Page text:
In last month’s post we talked about a concept called “the other” as a philosophy and communication technique to deepen our relationships, bring us closer to one another, and improve our interpersonal communications. We explored how the philosophy of “the other” requires that we examine our motives and put aside our own egos and views in order to understand what someone else may need or want and that we shouldn’t act on the assumption that we have the perfect, or the only, understanding of any given circumstance. I read a book this week called Yoga and Body Image: 25 Personal Stories About Beauty, Bravery & Loving Your Body by Melanie Klein and Anna Guest-Jelley. Contributors to the book explore the concept of “the other” in an entirely different way. In this context, the authors refer to “the other” as feeling out of place or not included. They talk about something I have given a lot of thought to recently. The word yoga is derived from the Sanskrit root yuj, meaning to yoke or to unite. As a practice, it is known to connect the body and the mind, to help us connect with ourselves on a deeper level, heighten our self-awareness, appreciate what our bodies are capable of, and accept wherever we are in the moment physically or emotionally. At the same time, so much of the yoga industry is divisive in their marketing strategy, using methods that portray a projected ideal of how a yogi “should” behave or look. Publications photoshop models and focus on a narrow variety of body-types and demographics. And in some cases we go so far as hold contempt for ourselves if we feel we don’t measure or we objectify and judge one other, all in the pursuit of some fictional perfection. It makes me sad to see this go on and it makes me particularly sad that it happens in an industry that is built around a practice that is meant to provide support, acceptance, and create community.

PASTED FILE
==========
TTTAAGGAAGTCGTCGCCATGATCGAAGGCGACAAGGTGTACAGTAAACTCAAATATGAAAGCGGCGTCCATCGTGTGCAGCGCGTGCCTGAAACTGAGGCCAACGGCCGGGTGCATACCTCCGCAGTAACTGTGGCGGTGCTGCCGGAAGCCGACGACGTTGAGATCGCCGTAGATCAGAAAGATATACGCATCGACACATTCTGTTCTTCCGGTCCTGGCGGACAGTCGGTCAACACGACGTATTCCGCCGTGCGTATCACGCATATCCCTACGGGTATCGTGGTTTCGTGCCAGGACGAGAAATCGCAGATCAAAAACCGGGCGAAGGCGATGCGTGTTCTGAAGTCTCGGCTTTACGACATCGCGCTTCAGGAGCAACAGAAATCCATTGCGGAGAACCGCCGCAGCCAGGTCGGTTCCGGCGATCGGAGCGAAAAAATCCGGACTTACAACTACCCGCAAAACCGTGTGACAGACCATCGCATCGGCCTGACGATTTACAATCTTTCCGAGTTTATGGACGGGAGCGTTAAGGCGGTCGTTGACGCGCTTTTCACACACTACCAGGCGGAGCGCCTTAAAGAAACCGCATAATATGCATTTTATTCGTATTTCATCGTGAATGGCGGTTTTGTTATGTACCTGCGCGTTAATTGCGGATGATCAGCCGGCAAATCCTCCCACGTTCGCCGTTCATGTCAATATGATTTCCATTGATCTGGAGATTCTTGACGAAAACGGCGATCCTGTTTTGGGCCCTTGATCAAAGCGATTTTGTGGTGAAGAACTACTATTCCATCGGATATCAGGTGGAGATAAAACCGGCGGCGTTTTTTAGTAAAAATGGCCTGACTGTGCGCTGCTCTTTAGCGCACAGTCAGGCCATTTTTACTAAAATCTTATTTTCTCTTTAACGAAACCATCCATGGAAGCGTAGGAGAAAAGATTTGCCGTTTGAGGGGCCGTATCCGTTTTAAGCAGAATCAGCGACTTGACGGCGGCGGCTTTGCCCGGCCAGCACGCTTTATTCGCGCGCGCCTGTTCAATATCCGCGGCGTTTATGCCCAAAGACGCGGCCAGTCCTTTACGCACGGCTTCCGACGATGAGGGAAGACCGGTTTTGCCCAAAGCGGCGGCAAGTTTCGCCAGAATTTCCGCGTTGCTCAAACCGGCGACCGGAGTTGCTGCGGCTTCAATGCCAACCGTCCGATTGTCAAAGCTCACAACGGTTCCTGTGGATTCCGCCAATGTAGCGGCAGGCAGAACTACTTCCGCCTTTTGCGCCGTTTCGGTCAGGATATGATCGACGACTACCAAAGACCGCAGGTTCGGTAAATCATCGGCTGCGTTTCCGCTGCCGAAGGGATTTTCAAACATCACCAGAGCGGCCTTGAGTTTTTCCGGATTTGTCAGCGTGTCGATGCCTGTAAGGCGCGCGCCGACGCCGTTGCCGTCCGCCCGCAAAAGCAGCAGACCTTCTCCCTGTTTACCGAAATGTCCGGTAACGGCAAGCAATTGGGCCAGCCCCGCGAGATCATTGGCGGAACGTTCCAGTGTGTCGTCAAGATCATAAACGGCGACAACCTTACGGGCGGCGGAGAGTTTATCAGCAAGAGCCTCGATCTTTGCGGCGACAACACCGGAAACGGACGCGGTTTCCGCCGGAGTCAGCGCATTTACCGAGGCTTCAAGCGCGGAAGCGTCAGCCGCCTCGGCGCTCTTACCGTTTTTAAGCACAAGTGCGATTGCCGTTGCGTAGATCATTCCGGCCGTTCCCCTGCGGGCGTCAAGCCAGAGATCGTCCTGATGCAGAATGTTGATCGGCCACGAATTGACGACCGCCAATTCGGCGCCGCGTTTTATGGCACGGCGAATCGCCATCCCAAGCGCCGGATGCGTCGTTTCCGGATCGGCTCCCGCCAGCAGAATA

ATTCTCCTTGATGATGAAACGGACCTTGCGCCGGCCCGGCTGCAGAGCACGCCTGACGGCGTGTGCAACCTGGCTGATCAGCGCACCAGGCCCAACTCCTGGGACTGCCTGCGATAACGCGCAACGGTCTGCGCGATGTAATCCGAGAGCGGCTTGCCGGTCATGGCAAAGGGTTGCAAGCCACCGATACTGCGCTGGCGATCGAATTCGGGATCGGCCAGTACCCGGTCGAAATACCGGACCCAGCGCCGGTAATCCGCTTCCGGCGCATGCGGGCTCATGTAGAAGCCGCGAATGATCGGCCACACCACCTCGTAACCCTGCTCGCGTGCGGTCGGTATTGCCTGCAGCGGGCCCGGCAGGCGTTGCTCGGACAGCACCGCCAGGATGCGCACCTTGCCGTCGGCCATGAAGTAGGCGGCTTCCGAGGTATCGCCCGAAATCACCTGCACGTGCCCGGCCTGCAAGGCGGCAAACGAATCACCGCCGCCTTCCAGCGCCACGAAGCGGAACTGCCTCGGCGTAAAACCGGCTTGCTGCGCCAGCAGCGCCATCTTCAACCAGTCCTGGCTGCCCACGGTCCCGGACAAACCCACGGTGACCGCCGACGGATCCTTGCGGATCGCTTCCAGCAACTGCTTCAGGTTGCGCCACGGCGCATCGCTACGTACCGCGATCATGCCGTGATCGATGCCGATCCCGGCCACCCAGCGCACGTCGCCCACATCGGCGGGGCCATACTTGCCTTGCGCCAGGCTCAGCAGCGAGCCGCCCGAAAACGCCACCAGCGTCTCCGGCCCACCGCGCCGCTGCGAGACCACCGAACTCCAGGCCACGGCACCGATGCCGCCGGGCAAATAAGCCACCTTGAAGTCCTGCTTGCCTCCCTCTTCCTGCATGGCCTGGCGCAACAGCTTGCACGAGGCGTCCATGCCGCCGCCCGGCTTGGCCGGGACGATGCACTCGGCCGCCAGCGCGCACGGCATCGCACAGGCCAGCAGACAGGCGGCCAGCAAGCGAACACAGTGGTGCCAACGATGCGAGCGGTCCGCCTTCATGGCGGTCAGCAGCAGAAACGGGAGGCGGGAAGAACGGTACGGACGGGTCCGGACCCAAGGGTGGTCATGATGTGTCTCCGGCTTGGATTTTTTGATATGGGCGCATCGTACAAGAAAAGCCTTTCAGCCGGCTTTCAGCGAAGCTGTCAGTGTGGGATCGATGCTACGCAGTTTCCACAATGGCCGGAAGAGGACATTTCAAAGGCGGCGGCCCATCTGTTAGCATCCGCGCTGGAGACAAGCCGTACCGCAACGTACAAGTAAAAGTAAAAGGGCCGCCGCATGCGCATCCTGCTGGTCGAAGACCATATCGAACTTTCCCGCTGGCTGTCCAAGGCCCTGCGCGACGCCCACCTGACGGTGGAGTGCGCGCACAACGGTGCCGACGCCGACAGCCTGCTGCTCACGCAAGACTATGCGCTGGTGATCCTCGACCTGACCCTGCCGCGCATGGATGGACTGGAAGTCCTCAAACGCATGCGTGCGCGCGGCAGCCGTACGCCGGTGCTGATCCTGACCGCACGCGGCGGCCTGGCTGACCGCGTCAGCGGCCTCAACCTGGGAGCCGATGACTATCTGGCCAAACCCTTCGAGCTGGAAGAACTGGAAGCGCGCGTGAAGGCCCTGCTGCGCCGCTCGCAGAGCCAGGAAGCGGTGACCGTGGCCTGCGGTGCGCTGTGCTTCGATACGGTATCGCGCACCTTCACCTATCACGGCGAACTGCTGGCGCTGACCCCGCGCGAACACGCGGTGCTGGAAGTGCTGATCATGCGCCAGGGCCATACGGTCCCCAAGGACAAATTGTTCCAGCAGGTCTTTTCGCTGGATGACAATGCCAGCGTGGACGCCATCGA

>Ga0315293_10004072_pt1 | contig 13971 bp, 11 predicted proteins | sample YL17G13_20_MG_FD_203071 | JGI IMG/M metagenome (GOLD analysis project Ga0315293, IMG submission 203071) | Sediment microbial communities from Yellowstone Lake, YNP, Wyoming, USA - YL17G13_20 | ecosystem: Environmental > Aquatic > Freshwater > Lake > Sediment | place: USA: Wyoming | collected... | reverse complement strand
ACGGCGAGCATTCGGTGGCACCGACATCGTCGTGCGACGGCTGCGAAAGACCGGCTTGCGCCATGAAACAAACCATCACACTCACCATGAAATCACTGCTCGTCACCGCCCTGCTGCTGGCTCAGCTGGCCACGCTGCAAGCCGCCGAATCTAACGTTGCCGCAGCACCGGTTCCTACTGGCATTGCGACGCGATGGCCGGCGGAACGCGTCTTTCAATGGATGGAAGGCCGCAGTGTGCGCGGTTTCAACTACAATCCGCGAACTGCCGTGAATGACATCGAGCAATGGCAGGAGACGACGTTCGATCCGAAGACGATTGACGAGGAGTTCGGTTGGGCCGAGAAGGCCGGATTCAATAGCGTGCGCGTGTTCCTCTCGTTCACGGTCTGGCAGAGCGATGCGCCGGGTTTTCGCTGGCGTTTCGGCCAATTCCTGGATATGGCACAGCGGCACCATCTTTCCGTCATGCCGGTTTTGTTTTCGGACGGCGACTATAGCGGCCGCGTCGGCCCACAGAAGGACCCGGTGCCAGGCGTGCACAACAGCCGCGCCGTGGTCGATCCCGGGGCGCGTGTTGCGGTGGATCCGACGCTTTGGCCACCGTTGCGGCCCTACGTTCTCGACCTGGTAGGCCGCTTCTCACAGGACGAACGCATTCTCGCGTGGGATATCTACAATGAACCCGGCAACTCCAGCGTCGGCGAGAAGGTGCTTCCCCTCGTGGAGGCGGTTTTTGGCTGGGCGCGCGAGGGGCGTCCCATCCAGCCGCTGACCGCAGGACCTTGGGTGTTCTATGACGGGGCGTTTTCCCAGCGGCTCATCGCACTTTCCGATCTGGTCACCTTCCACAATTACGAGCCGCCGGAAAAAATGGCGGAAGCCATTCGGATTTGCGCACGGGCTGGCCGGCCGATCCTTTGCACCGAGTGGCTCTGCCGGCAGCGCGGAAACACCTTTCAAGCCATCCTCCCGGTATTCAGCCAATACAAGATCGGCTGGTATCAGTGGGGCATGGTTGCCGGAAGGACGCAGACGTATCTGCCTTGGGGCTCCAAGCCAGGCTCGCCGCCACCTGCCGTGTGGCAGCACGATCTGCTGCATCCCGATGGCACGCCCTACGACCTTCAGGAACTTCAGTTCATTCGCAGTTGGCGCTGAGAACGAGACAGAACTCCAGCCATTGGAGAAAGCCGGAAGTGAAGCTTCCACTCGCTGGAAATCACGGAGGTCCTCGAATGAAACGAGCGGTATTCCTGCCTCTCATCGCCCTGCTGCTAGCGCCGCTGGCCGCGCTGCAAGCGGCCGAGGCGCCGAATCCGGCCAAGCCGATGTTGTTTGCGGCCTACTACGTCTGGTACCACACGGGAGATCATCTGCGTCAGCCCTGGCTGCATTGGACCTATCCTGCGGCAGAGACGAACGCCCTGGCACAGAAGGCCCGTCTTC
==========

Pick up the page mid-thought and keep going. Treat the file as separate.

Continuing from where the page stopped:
I can’t count how many people tell me that they don’t practice yoga because they feel like they don’t fit the mold of what a yogi is. They feel like they aren’t “good” yogis because they eat meat, like to drink wine, or aren’t flexible enough. They look around at yoga books and magazines and don’t see themselves in the images. They go to yoga classes in studios or gyms and spend a lot of time comparing themselves to people they have been conditioned to believe are physically the quintessential yogis and they feel badly about themselves because that is not how they see themselves. They feel like they don’t fit in because of their body shape, size, or ability. And here’s the reality and the beauty of yoga – there is no ideal yogi. Yogis come in all shapes and sizes. Yogis eat meat, yogis are vegan, yogis drink alcohol, yogis are sober. Yogis eat ice cream and they drink smoothies. Yogis are blondes, brunettes, and redheads. Are you getting the picture? Yogis aren’t one just one thing or the other. So how did we get to a place where we think that there is some perfect way to be? I would say that it isn’t just one thing. It’s a confluence of happenings, internally and externally that are influenced by the message that the media sends us that there is an ideal and most of us aren’t it.
The goal is not some artificial state where you stuff your real emotions. Whether you are someone who turns their judgment inward or outward, the goals here are kindness and acceptance, letting go of the mythical idea of how we think we should be, and tossing out comparisons and resentment.